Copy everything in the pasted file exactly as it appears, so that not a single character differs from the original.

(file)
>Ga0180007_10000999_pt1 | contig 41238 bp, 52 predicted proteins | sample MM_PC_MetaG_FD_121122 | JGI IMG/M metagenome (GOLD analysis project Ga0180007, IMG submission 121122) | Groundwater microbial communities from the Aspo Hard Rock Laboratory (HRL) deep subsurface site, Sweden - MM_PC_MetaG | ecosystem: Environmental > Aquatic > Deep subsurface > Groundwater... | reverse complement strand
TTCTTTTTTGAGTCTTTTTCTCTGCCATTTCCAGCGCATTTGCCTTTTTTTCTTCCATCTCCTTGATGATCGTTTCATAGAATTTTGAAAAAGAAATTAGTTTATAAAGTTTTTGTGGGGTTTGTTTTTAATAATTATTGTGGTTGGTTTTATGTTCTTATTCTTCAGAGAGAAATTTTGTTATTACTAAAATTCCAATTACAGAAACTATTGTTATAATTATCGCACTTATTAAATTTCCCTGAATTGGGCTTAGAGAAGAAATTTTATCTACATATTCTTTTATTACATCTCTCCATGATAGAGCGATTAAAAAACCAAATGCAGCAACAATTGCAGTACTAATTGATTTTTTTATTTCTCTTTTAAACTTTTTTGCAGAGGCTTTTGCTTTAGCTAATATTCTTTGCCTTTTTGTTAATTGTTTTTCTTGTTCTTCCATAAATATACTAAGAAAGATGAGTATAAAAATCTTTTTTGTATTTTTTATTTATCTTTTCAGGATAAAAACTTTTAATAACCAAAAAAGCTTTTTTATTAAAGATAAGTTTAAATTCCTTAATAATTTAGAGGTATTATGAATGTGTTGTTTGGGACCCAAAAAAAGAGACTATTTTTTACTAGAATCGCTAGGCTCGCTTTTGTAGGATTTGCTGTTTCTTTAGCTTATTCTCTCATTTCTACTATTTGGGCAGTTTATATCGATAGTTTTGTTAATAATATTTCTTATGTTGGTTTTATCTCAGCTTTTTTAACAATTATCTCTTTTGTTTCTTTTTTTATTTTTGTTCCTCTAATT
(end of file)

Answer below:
>Ga0180007_10000999_pt1 | contig 41238 bp, 52 predicted proteins | sample MM_PC_MetaG_FD_121122 | JGI IMG/M metagenome (GOLD analysis project Ga0180007, IMG submission 121122) | Groundwater microbial communities from the Aspo Hard Rock Laboratory (HRL) deep subsurface site, Sweden - MM_PC_MetaG | ecosystem: Environmental > Aquatic > Deep subsurface > Groundwater... | reverse complement strand
TTCTTTTTTGAGTCTTTTTCTCTGCCATTTCCAGCGCATTTGCCTTTTTTTCTTCCATCTCCTTGATGATCGTTTCATAGAATTTTGAAAAAGAAATTAGTTTATAAAGTTTTTGTGGGGTTTGTTTTTAATAATTATTGTGGTTGGTTTTATGTTCTTATTCTTCAGAGAGAAATTTTGTTATTACTAAAATTCCAATTACAGAAACTATTGTTATAATTATCGCACTTATTAAATTTCCCTGAATTGGGCTTAGAGAAGAAATTTTATCTACATATTCTTTTATTACATCTCTCCATGATAGAGCGATTAAAAAACCAAATGCAGCAACAATTGCAGTACTAATTGATTTTTTTATTTCTCTTTTAAACTTTTTTGCAGAGGCTTTTGCTTTAGCTAATATTCTTTGCCTTTTTGTTAATTGTTTTTCTTGTTCTTCCATAAATATACTAAGAAAGATGAGTATAAAAATCTTTTTTGTATTTTTTATTTATCTTTTCAGGATAAAAACTTTTAATAACCAAAAAAGCTTTTTTATTAAAGATAAGTTTAAATTCCTTAATAATTTAGAGGTATTATGAATGTGTTGTTTGGGACCCAAAAAAAGAGACTATTTTTTACTAGAATCGCTAGGCTCGCTTTTGTAGGATTTGCTGTTTCTTTAGCTTATTCTCTCATTTCTACTATTTGGGCAGTTTATATCGATAGTTTTGTTAATAATATTTCTTATGTTGGTTTTATCTCAGCTTTTTTAACAATTATCTCTTTTGTTTCTTTTTTTATTTTTGTTCCTCTAATT